What is Nutri-Score?
Nutri-Score is a food labelling system created by the French Ministry of Health, Santé Publique France1. It is a front-of-pack (FOP) nutrition label delivering simplified and holistic information about the nutritional quality of the product to the consumers. Nutri-Score is based on a five-colour scale and associated with letters from A indicating food products with highest nutritional quality to E indicating food products with the lowest nutritional quality, where A represents the healthiest alternative and E stands for the unhealthier choice.
The Nutri-Score has been officially recommended by health authorities in several European countries including France, Germany, Belgium, Netherlands, Luxembourg, Spain, and Switzerland to facilitate understanding of nutritional information by consumers, which, therefore, help them to make informed decisions on the healthiness of their purchase and easily compare these with different products1.
Advantages of Nutri-Score
In the European Union, the labelling rule establishes the right of consumers to safe food and comprehensive information about the composition and content of the foodstuffs. However, an existing study revealed that a simplified format of nutrition information on the front of the package is more favourable by consumers, especially FOP labelling like Nutri-Score that provide consumers understandable and recognizable information on healthier choices at the first glance2,3.
The introduction of Nutri-Score can also be an incentive for food companies and manufacturers to develop new products and reformulate the existing products to contain more favourable nutrient components, thereby obtaining a better FOP label rating.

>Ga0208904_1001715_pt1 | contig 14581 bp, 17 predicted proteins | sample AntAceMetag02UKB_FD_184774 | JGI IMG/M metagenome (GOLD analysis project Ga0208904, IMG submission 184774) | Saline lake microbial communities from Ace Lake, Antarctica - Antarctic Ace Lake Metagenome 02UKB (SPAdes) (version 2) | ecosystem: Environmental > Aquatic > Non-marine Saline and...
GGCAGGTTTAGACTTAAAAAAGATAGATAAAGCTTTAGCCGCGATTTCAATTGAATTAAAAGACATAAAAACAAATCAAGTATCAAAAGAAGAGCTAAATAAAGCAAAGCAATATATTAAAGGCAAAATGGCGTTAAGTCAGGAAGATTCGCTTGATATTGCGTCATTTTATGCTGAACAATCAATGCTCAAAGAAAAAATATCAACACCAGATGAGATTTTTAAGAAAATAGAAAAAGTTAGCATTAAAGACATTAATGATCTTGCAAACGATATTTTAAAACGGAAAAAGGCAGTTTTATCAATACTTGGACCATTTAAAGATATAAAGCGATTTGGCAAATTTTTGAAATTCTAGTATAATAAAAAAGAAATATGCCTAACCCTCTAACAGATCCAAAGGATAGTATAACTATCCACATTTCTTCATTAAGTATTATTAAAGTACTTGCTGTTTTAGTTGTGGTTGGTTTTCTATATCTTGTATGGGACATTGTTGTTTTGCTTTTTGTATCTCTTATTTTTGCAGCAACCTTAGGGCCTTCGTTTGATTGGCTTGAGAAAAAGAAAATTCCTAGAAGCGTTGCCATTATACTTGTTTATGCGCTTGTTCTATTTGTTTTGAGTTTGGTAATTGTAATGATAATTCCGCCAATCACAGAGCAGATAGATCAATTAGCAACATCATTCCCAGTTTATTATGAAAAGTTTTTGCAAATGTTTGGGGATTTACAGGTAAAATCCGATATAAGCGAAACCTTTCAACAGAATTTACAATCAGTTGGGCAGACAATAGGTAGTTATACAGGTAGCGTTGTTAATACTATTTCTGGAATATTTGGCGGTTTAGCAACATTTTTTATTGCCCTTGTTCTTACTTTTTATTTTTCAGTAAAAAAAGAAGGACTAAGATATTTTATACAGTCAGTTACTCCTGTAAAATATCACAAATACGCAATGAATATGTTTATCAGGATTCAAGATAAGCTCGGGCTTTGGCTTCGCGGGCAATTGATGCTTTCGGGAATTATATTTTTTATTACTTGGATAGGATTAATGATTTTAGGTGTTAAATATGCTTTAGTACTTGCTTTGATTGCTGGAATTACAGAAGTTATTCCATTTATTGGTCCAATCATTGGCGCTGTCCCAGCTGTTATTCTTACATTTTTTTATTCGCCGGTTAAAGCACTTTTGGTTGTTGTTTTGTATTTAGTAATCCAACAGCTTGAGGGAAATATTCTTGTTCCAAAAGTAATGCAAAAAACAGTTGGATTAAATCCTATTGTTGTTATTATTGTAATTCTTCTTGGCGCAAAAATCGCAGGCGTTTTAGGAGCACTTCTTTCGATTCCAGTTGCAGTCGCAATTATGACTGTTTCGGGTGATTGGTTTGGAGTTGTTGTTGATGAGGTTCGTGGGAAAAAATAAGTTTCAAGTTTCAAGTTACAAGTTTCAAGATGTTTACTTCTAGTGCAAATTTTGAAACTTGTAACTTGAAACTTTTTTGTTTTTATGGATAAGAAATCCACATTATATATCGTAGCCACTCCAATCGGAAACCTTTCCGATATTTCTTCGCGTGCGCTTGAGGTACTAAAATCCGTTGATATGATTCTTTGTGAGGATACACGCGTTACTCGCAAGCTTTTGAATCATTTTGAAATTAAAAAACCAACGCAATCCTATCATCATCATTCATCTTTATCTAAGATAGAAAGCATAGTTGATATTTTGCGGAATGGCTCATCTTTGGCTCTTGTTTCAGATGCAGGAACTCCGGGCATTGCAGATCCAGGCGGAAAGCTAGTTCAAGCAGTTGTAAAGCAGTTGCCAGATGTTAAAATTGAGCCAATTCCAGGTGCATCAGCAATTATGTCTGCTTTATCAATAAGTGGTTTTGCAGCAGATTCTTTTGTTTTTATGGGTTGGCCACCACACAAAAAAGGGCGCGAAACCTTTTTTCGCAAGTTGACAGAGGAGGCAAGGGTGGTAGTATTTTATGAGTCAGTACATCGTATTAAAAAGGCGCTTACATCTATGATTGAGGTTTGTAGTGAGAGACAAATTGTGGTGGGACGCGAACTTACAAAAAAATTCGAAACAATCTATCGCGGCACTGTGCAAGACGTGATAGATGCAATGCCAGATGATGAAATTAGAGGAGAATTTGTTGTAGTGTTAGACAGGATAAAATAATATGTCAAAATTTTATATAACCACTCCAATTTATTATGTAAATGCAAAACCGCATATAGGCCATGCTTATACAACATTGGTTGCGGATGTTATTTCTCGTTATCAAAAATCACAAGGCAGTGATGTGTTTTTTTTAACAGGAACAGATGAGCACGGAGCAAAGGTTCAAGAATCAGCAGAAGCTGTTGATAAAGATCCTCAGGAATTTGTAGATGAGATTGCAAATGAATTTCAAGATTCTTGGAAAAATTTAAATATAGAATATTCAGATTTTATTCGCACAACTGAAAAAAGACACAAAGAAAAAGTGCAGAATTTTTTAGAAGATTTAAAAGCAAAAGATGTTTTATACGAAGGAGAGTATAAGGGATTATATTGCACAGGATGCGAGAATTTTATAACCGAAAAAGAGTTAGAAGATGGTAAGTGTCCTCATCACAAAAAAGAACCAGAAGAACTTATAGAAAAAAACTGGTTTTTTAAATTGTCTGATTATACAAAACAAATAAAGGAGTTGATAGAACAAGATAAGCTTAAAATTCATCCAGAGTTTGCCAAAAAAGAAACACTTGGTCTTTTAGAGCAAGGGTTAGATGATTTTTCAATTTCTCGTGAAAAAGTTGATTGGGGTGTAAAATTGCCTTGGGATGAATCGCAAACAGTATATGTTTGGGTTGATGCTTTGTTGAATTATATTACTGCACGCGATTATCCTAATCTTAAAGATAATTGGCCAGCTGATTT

All in all, the main objective of Nutri-Score is to provide additional information that allows us to make more informed and healthier food choices within a product category, which also leads more food businesses to formulate products towards healthier options.
How is the Nutri-Score calculated?
The point is calculated based on every 100 grams or 100 mL of the food product by subtracting the total positive points attributed by favourable nutrient components from the total negative points attributed by unfavourable nutrient components. Favourable nutrient components include protein and dietary fibre while sugar, saturated fatty acids, energy, and salt are considered components that should be limited.
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Important facts about the introduction of the Nutri-Score
The Nutri-Score is voluntary labelling, which has only been implemented in six EU countries. There are no user fees for the usage right of Nutri-Score while registration for Nutri-Score muse is made through the provided procedure1.
As such, EU-wide acceptance of the use of Nutri-Score is not yet given. There are other FOP nutrition labelling schemes that have already been established in other EU countries, for instance, the Swedish National Food Agency's Keyhole symbol, launched in Sweden in 1989, serves as a Nordic health label for food to help consumers distinguish the healthier options when purchasing food3.
The Codex Alimentarius Guidelines on nutrition labelling have only provided limited information for using FOP nutrition labelling as a form of 'supplementary nutrition information'5. Nowadays, there are some types of FOP nutrition labelling schemes in place in more than 40 countries throughout the world2. Although some countries introduced FOP nutrition labels either voluntarily or mandatory, it reflects the tendency for countries within close geographical regions to stipulate certain types of nutrition information. Not only will it increase the consumer’s understanding of the nutritional value of food, but also help consumers interpret the nutrient declaration.
Let's improve the recipe and make consumers' shopping baskets healthier!